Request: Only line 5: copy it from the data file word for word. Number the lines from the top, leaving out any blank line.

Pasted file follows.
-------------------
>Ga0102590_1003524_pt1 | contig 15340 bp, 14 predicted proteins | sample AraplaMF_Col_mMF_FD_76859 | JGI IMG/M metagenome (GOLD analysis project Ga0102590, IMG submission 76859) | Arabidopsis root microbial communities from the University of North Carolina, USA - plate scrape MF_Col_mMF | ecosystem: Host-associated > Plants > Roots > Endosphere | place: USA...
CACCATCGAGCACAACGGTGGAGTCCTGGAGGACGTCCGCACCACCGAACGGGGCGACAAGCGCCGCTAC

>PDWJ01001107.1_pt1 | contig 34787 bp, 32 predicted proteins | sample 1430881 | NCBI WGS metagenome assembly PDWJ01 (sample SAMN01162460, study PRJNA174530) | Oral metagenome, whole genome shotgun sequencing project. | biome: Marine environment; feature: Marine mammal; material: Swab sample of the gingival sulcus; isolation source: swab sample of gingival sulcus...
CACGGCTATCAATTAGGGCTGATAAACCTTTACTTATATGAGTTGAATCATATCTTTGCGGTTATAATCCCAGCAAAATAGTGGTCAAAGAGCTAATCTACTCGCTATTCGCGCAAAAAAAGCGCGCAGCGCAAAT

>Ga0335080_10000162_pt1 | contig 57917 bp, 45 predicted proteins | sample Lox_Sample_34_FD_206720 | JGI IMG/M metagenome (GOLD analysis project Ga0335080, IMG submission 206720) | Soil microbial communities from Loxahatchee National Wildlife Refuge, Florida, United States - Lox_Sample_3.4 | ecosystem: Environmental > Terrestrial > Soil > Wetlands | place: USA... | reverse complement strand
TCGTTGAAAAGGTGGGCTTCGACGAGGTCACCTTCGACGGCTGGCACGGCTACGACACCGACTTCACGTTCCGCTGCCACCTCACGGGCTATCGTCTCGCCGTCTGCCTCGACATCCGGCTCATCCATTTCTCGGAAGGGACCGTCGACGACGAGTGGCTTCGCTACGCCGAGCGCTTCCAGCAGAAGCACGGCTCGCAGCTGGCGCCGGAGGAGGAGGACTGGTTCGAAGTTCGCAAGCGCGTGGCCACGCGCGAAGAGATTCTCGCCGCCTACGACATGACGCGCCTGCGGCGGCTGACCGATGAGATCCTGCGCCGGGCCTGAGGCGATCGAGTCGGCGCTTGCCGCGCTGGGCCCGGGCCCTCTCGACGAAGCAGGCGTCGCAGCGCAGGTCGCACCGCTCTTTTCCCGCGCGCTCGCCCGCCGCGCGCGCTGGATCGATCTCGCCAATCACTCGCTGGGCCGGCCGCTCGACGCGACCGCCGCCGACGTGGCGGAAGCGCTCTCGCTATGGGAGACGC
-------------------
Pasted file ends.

>Ga0335080_10000162_pt1 | contig 57917 bp, 45 predicted proteins | sample Lox_Sample_34_FD_206720 | JGI IMG/M metagenome (GOLD analysis project Ga0335080, IMG submission 206720) | Soil microbial communities from Loxahatchee National Wildlife Refuge, Florida, United States - Lox_Sample_3.4 | ecosystem: Environmental > Terrestrial > Soil > Wetlands | place: USA... | reverse complement strand